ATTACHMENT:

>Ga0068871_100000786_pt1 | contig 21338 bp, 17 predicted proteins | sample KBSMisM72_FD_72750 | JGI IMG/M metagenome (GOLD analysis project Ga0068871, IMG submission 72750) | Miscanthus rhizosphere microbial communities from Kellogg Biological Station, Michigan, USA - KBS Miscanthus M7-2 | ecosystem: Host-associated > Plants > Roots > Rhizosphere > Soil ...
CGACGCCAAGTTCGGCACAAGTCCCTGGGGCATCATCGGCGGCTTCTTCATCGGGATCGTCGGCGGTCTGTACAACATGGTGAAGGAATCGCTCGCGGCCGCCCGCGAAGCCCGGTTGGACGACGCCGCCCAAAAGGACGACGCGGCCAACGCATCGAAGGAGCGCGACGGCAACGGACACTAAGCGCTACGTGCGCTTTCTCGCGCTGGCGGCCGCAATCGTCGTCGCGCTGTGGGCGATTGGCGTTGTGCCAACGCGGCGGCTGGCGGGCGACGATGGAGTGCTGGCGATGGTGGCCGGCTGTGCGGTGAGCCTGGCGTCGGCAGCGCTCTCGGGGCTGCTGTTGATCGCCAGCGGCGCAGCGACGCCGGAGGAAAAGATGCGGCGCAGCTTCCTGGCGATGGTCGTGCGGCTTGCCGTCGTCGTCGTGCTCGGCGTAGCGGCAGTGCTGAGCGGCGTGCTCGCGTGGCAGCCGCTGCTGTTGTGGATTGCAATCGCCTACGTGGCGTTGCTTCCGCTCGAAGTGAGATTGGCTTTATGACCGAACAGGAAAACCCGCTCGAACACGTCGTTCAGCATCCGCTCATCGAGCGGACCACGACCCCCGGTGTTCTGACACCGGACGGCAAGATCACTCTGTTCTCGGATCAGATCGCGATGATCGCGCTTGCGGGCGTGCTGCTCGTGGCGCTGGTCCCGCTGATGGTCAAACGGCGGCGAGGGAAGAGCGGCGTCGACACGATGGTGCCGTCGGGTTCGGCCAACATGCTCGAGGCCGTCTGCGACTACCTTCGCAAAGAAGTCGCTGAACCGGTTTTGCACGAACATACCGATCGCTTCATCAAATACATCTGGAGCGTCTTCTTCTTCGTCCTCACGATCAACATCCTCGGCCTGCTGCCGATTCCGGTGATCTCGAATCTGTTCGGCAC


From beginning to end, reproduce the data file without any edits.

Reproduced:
>Ga0068871_100000786_pt1 | contig 21338 bp, 17 predicted proteins | sample KBSMisM72_FD_72750 | JGI IMG/M metagenome (GOLD analysis project Ga0068871, IMG submission 72750) | Miscanthus rhizosphere microbial communities from Kellogg Biological Station, Michigan, USA - KBS Miscanthus M7-2 | ecosystem: Host-associated > Plants > Roots > Rhizosphere > Soil ...
CGACGCCAAGTTCGGCACAAGTCCCTGGGGCATCATCGGCGGCTTCTTCATCGGGATCGTCGGCGGTCTGTACAACATGGTGAAGGAATCGCTCGCGGCCGCCCGCGAAGCCCGGTTGGACGACGCCGCCCAAAAGGACGACGCGGCCAACGCATCGAAGGAGCGCGACGGCAACGGACACTAAGCGCTACGTGCGCTTTCTCGCGCTGGCGGCCGCAATCGTCGTCGCGCTGTGGGCGATTGGCGTTGTGCCAACGCGGCGGCTGGCGGGCGACGATGGAGTGCTGGCGATGGTGGCCGGCTGTGCGGTGAGCCTGGCGTCGGCAGCGCTCTCGGGGCTGCTGTTGATCGCCAGCGGCGCAGCGACGCCGGAGGAAAAGATGCGGCGCAGCTTCCTGGCGATGGTCGTGCGGCTTGCCGTCGTCGTCGTGCTCGGCGTAGCGGCAGTGCTGAGCGGCGTGCTCGCGTGGCAGCCGCTGCTGTTGTGGATTGCAATCGCCTACGTGGCGTTGCTTCCGCTCGAAGTGAGATTGGCTTTATGACCGAACAGGAAAACCCGCTCGAACACGTCGTTCAGCATCCGCTCATCGAGCGGACCACGACCCCCGGTGTTCTGACACCGGACGGCAAGATCACTCTGTTCTCGGATCAGATCGCGATGATCGCGCTTGCGGGCGTGCTGCTCGTGGCGCTGGTCCCGCTGATGGTCAAACGGCGGCGAGGGAAGAGCGGCGTCGACACGATGGTGCCGTCGGGTTCGGCCAACATGCTCGAGGCCGTCTGCGACTACCTTCGCAAAGAAGTCGCTGAACCGGTTTTGCACGAACATACCGATCGCTTCATCAAATACATCTGGAGCGTCTTCTTCTTCGTCCTCACGATCAACATCCTCGGCCTGCTGCCGATTCCGGTGATCTCGAATCTGTTCGGCAC